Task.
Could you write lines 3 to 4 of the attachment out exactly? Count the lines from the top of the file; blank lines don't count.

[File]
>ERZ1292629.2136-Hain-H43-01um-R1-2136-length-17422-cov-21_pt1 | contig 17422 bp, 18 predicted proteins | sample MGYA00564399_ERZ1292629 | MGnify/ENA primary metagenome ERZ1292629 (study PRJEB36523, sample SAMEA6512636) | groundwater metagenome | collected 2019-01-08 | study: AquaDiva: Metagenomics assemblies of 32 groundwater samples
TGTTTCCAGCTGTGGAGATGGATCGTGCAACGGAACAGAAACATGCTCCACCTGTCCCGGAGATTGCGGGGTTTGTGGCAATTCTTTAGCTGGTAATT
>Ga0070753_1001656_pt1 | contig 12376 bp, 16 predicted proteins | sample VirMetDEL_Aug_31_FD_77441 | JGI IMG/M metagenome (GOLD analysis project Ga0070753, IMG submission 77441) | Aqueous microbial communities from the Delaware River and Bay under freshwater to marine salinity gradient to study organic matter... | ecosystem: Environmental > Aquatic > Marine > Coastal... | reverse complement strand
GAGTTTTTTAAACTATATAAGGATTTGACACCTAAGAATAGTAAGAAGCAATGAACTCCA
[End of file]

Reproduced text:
>Ga0070753_1001656_pt1 | contig 12376 bp, 16 predicted proteins | sample VirMetDEL_Aug_31_FD_77441 | JGI IMG/M metagenome (GOLD analysis project Ga0070753, IMG submission 77441) | Aqueous microbial communities from the Delaware River and Bay under freshwater to marine salinity gradient to study organic matter... | ecosystem: Environmental > Aquatic > Marine > Coastal... | reverse complement strand
GAGTTTTTTAAACTATATAAGGATTTGACACCTAAGAATAGTAAGAAGCAATGAACTCCA